Just recently on one of the morning talk shows I heard a panel discussing the effects TV has on young children. The claims of damage to young minds ranged from kids developing ADHD, to kids believing that real people lived in their TV sets, to kids becoming leaders of satanic cults. Now, I’m no expert, although I play one at times, but I think everybody is getting a little carried away. This argument has been going on for some time and I think it’s time I weighed in on the subject.
I began watching TV the moment I was born … okay, that may be an overstatement … but I remember watching Sid Caesar’s Your Show of Shows, which ran from 1950 to 1954, and Milton Berle’s Texaco Star Theatre, which ran from 1948 to 1955. Since, I was born in 1950, I was no older than four when the Your Show of Shows last aired. I don’t remember much from when I was four and five, but I do remember those shows. I have remained addicted to TV since that long, long ago before time, and am proud to say that it hasn’t affected me negatively. I am perfectly normal … okay, maybe not perfectly normal … okay, somewhat off center … but that’s as far as I go. I’ve been a boob tube baby, a television teen and an audio/visual adult. Okay, that last one’s a stretch. Anyway, the point I’m making is, if anyone was going to be corrupted by watching too much TV, it would be me.
Let’s look at the above claims of psychologists, sociologists, psychoanalyses and bimbos on Fox News who report that TV causes a child to develop ADHD. Well, every male in my family, me included, has ADHD, so some people may think that indicates TV played a role in our affliction, but I beg to differ. I think our shame has something to do with aliens. Space aliens, as in Star Trek, Star Wars, movie stars. According to family records, my great grandfather to the 20th power, Roug, was rendered a babbling mass of flesh who couldn’t control his bodily functions after seeing a series of bright lights outside his cave. Although he eventually recovered control of his body functions, he became unable to finish the simplest task. He invented the spark but Borg, his village rival, beat him to the punch by introducing fire, and he came up with the oval wheel before, you guessed it, Borg used the idea for a round wheel. Roug also laid the groundwork for the garden weasel, the beer hat and feminine hygiene products, but each time lost out to a more focused inventor.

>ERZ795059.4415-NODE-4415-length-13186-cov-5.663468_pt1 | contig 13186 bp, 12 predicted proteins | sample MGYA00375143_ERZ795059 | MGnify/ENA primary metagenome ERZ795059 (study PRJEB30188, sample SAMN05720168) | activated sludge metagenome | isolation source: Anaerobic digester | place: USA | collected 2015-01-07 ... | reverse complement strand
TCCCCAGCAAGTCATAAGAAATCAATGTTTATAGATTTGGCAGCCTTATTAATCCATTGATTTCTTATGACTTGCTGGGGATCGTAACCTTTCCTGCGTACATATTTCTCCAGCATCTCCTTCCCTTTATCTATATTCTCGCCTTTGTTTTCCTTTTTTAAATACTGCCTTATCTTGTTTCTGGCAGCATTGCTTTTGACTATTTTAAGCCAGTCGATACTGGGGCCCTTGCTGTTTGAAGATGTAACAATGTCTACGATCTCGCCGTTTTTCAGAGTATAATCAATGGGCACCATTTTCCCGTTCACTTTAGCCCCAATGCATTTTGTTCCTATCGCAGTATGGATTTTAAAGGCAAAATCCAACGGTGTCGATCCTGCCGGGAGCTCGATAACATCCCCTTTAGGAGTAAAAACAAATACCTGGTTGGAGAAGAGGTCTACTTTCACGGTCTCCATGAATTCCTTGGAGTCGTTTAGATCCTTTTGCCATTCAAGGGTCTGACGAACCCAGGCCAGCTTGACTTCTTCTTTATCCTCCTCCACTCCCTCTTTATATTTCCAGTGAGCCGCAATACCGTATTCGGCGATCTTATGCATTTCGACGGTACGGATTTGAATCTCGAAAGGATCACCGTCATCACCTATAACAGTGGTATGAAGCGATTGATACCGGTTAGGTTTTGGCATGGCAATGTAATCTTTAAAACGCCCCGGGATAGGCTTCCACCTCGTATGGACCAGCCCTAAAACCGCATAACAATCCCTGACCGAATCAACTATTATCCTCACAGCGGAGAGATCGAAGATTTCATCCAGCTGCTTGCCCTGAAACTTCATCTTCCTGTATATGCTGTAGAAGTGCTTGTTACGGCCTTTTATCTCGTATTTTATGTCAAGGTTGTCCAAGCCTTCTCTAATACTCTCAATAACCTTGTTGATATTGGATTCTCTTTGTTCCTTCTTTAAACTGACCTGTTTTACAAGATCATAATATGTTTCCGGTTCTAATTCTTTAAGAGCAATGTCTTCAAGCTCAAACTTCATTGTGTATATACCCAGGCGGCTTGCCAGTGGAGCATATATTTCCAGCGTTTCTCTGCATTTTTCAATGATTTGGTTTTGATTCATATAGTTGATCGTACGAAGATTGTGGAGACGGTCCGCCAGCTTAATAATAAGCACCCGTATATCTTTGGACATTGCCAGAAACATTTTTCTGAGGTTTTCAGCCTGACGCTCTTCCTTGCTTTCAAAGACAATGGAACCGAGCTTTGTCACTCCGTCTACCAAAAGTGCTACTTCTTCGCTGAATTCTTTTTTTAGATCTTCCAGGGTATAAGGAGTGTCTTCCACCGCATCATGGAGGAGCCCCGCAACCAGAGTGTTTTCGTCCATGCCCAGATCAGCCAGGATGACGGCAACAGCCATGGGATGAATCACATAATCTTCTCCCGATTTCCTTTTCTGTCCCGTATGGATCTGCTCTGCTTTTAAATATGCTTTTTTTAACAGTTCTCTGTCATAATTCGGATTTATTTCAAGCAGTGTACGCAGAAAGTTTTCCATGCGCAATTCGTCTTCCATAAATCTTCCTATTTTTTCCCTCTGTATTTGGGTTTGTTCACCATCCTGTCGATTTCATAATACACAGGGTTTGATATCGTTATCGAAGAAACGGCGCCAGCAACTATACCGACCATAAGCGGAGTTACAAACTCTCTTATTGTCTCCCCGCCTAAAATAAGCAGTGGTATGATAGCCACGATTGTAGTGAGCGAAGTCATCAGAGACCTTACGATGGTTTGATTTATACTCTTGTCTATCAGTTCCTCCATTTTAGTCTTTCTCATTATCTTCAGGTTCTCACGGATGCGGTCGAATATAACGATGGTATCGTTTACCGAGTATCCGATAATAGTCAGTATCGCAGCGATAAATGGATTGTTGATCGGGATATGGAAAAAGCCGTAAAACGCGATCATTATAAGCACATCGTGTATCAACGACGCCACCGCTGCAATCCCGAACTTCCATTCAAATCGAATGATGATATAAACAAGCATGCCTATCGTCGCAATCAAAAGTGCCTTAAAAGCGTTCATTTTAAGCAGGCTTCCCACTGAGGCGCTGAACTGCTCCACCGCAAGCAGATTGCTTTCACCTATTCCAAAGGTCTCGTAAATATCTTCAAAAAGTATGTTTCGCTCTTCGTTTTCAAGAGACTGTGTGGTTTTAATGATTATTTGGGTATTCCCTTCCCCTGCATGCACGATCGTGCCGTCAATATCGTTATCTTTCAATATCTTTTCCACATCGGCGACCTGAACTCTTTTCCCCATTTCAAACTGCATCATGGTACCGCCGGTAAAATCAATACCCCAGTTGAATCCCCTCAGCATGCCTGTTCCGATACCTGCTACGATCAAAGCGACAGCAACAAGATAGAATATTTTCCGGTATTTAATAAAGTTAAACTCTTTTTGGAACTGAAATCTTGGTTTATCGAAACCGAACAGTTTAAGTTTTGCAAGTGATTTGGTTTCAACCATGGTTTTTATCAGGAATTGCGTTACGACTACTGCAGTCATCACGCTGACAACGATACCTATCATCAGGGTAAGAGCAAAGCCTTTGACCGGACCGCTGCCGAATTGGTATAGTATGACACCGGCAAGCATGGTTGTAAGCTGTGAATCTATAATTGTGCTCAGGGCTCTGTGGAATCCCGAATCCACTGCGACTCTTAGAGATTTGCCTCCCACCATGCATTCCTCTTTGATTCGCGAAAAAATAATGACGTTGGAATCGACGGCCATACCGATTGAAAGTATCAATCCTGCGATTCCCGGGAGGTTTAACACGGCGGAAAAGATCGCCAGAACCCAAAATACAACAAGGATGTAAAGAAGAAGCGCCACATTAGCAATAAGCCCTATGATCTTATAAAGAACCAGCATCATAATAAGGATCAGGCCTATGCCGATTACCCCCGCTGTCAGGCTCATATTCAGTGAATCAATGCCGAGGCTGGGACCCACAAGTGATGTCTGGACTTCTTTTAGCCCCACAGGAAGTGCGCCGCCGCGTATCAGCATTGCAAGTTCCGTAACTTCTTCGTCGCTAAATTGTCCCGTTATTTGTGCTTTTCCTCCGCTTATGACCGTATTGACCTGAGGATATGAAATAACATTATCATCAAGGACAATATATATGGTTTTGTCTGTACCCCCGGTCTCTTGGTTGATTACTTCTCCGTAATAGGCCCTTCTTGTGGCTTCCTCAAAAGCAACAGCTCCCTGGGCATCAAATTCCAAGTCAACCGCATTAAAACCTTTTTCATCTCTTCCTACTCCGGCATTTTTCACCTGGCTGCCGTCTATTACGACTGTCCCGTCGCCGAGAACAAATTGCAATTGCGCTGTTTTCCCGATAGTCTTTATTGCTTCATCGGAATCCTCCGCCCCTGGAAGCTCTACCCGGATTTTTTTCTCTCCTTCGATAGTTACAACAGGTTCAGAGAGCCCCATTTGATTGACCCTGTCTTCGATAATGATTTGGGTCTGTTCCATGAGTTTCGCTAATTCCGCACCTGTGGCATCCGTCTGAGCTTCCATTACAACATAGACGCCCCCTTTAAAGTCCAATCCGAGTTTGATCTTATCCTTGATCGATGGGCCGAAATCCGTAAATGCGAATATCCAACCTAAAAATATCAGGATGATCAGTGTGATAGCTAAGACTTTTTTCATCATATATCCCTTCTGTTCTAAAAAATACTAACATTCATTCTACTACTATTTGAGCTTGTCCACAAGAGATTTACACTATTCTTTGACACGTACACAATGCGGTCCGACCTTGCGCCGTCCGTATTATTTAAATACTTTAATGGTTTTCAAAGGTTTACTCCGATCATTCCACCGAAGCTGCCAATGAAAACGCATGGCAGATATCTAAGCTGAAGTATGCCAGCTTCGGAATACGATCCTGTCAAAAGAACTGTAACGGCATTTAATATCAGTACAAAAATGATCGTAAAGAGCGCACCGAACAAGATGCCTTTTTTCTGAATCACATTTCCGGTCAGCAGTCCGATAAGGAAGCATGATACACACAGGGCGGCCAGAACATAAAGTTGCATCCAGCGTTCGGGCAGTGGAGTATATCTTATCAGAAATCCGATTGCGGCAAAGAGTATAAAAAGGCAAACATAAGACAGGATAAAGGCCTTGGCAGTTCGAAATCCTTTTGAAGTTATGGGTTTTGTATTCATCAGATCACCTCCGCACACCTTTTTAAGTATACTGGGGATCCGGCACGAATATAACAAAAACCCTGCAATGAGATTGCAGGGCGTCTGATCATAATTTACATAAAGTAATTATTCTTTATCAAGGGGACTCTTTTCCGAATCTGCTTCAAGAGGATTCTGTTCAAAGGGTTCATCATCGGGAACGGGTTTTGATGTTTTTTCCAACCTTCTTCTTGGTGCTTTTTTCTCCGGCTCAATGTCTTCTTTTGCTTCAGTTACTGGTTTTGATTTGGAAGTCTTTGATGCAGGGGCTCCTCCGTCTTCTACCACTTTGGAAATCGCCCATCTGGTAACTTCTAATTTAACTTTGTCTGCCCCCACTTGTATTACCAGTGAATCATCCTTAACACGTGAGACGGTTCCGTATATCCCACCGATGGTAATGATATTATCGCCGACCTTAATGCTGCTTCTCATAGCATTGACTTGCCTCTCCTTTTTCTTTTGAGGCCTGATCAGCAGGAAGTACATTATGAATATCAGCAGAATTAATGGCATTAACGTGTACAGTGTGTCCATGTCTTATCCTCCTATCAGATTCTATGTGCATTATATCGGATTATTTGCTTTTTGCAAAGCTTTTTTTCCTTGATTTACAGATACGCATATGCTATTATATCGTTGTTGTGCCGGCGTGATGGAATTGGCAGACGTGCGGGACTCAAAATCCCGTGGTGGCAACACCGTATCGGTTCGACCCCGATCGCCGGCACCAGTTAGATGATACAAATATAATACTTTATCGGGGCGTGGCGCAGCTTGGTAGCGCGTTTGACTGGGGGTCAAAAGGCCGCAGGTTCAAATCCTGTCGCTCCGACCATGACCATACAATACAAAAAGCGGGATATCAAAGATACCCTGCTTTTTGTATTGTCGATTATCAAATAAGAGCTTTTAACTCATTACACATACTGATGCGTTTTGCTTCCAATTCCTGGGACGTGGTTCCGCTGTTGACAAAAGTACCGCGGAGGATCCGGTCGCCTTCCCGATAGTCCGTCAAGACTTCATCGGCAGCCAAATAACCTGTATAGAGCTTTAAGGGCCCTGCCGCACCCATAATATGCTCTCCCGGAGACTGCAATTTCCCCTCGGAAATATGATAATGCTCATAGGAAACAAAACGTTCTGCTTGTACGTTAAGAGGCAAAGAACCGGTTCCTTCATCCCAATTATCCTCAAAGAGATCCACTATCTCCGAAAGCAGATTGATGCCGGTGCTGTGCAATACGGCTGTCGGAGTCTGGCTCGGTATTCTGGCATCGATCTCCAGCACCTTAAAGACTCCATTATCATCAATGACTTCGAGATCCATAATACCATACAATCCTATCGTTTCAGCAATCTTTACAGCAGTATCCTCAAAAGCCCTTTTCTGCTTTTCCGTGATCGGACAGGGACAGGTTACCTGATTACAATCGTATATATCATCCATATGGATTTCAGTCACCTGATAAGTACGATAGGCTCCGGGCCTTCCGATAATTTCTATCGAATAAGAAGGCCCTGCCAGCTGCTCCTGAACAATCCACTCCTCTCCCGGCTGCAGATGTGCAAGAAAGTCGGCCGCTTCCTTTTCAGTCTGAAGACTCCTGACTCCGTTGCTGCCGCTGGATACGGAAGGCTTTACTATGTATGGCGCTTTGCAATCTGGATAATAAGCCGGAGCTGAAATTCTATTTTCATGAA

Now, let us address the claim that some children believe the people in the TV are real. I believe that this phenomenon has been diagnosed in just a few states, most notably West Virginia, Mississippi, Alabama, Tennessee, Kentucky, Texas and Utah – but there is fear it could spread. Even when I was hogging the TV at the tender age of four, I knew those people weren’t really inside the TV. Now, as I grew older there were times I did wish some people on TV were real, especially during the time of my budding sexuality, but no, the reality was I would have to lust for June Cleaver from afar. For the younger readers, that was Beaver’s mom. What? You don’t know Beaver? Well, I feel sorry for you.
I might be able to understand if a two-year-old thought tiny people were performing for his own pleasure, but during the discussion it was purported that a 10-year-old kid believed those tiny people were real. A 15-year-old kid said he always turned off his video game system when through playing because he feared the characters in the game could watch him when not involved in their normal activities … you know killing, pillaging and raping. Somehow, I don’t think TV or video games have anything to do with these two little crackpots believing that tiny people inhabit their electronic devices. I think it has more to do with a lack of properly formed brain cells and a lack of parenting skills.
As for the satanic cult thing; well, the group discussing TV didn’t actually say that; they just hinted at it. However, after doing some research my belief that TV is not evil was a bit shaken. Philo Farnsworth is credited with inventing what we now know as TV in 1927. His name was Philo, need I say more? However, the really freaky part is he had a female assistant named Bee L. Zebub, who danced on the side under the stage name of Lucy Furr. Okay, anyone’s interest up yet?
Now, even though my research was troubling, I really don’t believe TV is dangerous or sinister or evil. I feel it’s just a medium to bring us joy, laughter, happiness and expensive pay-for-view movies. TV is not only our best babysitter, but a friend we can turn to when life gets hard and you can’t be where everybody knows your name. TV is a warm, fuzzy kitten, a soft, cuddly puppy, a hot, nasty … nevermind. TV is okay with me … at least that’s what the tiny voices in my head tell me to say.